From Ohio History Central
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| image = [[File:OhioGuide_SA1039AV_B02F01_009_1.jpg]]
| caption = This illustration is of the Ross County courthouse, which became Ohio's first statehouse in 1803
. The building was torn down in 1852. Chillicothe was named the capital of the Northwest Territory in 1800 and became the first capital of the State of Ohio in 1803 . The presence of influential men such as Thomas Worthington, the "father of Ohio statehood" and Edward Tiffin, Ohio's first governor, near Chillicothe made the city a convenient place to locate the capital. The capital was moved to Zanesville in 1810, but returned to Chillicothe in 1812. In 1816 Columbus became the permanent state capital.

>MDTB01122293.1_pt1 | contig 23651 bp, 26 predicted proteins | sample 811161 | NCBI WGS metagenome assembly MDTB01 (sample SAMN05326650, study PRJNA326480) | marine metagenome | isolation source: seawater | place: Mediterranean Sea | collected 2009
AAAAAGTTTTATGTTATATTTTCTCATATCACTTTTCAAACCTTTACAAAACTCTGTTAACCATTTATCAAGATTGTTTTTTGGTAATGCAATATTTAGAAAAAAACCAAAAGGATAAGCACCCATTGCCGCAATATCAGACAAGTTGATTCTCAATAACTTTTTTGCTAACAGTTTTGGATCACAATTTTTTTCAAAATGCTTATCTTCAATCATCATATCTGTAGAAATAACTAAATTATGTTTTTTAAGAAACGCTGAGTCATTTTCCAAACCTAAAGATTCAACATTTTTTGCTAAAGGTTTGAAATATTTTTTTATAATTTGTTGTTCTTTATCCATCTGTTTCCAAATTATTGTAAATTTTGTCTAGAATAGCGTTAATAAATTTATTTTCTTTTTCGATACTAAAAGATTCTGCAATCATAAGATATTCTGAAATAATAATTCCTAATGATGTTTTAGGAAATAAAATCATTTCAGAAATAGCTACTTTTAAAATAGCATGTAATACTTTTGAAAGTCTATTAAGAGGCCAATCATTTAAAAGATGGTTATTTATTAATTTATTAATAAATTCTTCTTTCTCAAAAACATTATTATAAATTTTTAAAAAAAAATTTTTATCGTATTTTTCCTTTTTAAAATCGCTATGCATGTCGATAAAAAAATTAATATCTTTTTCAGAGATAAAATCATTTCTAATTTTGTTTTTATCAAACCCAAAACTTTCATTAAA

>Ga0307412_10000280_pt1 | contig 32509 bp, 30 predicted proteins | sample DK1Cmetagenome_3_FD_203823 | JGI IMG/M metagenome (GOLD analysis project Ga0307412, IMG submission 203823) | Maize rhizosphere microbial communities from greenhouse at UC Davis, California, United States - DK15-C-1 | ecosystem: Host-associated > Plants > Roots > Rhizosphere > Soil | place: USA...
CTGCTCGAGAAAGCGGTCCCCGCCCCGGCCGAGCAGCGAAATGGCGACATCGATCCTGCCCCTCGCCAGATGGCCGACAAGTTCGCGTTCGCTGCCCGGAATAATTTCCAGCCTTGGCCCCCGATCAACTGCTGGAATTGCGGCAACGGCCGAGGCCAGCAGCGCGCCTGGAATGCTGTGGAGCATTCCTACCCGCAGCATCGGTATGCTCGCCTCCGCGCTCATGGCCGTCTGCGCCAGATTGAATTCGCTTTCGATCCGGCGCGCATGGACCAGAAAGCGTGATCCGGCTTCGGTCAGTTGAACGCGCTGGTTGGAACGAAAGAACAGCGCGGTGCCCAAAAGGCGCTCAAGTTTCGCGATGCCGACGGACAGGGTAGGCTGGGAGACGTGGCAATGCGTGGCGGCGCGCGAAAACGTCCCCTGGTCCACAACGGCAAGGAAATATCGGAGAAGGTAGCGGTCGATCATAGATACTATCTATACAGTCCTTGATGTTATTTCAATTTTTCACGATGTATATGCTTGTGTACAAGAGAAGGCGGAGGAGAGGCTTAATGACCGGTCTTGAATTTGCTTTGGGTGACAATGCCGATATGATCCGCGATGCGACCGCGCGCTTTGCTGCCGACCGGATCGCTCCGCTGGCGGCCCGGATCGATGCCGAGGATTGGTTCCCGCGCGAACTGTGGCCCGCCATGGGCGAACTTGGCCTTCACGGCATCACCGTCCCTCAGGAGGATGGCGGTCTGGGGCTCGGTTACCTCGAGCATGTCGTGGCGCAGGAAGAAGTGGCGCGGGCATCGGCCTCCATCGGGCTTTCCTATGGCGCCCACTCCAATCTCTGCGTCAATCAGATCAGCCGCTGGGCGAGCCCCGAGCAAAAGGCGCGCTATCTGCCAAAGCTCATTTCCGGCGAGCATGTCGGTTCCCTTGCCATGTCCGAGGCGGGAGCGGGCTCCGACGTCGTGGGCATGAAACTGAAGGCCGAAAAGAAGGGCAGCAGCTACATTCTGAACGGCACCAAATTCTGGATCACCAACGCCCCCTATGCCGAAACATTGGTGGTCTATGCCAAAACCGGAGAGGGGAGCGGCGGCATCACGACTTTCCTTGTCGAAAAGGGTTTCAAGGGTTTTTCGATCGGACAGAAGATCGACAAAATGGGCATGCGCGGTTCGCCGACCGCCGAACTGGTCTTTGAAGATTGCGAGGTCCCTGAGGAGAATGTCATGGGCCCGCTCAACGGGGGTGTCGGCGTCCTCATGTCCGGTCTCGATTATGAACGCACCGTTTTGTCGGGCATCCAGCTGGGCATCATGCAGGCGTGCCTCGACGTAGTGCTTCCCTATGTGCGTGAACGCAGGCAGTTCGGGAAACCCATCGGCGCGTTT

<p>Chillicothe was the name of several historic towns in Ohio. The word is from the language of the Shawnee natives. It was the name of one of their clans. The principal leader of the Shawnees could only come from the Chillicothe clan. When a village was called Chillicothe it meant that it was home to the principal leader. It was the capital city of the Shawnees until the death of that person. Then the capital would move to the home village of the next person selected to lead. That village would then become Chillicothe.</p>